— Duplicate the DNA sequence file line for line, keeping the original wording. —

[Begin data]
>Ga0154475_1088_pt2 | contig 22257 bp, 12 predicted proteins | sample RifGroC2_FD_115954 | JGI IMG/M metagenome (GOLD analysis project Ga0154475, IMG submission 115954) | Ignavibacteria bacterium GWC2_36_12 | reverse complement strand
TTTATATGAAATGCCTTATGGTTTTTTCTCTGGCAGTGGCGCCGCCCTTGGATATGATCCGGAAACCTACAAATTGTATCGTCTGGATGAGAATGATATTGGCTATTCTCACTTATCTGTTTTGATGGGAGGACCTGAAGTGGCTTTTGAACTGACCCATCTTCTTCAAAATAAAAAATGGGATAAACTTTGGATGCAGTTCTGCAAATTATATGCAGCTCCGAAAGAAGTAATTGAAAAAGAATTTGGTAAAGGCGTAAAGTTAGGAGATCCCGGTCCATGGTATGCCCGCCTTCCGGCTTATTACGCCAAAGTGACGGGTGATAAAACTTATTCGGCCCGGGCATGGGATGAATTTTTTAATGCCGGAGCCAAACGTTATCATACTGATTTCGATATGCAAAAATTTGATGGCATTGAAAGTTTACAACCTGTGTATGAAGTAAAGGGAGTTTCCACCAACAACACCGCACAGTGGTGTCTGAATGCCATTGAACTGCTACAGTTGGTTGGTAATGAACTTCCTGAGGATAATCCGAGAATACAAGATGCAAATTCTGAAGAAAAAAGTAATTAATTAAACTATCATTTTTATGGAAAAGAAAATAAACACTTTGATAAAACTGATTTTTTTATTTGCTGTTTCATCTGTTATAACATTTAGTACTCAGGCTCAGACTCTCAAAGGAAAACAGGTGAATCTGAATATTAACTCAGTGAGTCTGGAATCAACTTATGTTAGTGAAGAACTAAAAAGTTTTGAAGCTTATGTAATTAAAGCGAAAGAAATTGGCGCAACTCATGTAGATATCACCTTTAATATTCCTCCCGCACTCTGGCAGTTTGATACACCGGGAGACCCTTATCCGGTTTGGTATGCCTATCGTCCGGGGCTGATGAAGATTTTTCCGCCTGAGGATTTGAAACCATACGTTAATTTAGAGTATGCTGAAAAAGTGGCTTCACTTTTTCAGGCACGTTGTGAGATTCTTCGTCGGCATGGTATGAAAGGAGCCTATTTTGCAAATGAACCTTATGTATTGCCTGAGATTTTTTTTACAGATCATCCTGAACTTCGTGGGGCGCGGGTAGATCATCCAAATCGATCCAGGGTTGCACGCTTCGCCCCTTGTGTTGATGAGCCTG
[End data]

>Ga0154475_1088_pt2 | contig 22257 bp, 12 predicted proteins | sample RifGroC2_FD_115954 | JGI IMG/M metagenome (GOLD analysis project Ga0154475, IMG submission 115954) | Ignavibacteria bacterium GWC2_36_12 | reverse complement strand
TTTATATGAAATGCCTTATGGTTTTTTCTCTGGCAGTGGCGCCGCCCTTGGATATGATCCGGAAACCTACAAATTGTATCGTCTGGATGAGAATGATATTGGCTATTCTCACTTATCTGTTTTGATGGGAGGACCTGAAGTGGCTTTTGAACTGACCCATCTTCTTCAAAATAAAAAATGGGATAAACTTTGGATGCAGTTCTGCAAATTATATGCAGCTCCGAAAGAAGTAATTGAAAAAGAATTTGGTAAAGGCGTAAAGTTAGGAGATCCCGGTCCATGGTATGCCCGCCTTCCGGCTTATTACGCCAAAGTGACGGGTGATAAAACTTATTCGGCCCGGGCATGGGATGAATTTTTTAATGCCGGAGCCAAACGTTATCATACTGATTTCGATATGCAAAAATTTGATGGCATTGAAAGTTTACAACCTGTGTATGAAGTAAAGGGAGTTTCCACCAACAACACCGCACAGTGGTGTCTGAATGCCATTGAACTGCTACAGTTGGTTGGTAATGAACTTCCTGAGGATAATCCGAGAATACAAGATGCAAATTCTGAAGAAAAAAGTAATTAATTAAACTATCATTTTTATGGAAAAGAAAATAAACACTTTGATAAAACTGATTTTTTTATTTGCTGTTTCATCTGTTATAACATTTAGTACTCAGGCTCAGACTCTCAAAGGAAAACAGGTGAATCTGAATATTAACTCAGTGAGTCTGGAATCAACTTATGTTAGTGAAGAACTAAAAAGTTTTGAAGCTTATGTAATTAAAGCGAAAGAAATTGGCGCAACTCATGTAGATATCACCTTTAATATTCCTCCCGCACTCTGGCAGTTTGATACACCGGGAGACCCTTATCCGGTTTGGTATGCCTATCGTCCGGGGCTGATGAAGATTTTTCCGCCTGAGGATTTGAAACCATACGTTAATTTAGAGTATGCTGAAAAAGTGGCTTCACTTTTTCAGGCACGTTGTGAGATTCTTCGTCGGCATGGTATGAAAGGAGCCTATTTTGCAAATGAACCTTATGTATTGCCTGAGATTTTTTTTACAGATCATCCTGAACTTCGTGGGGCGCGGGTAGATCATCCAAATCGATCCAGGGTTGCACGCTTCGCCCCTTGTGTTGATGAGCCTG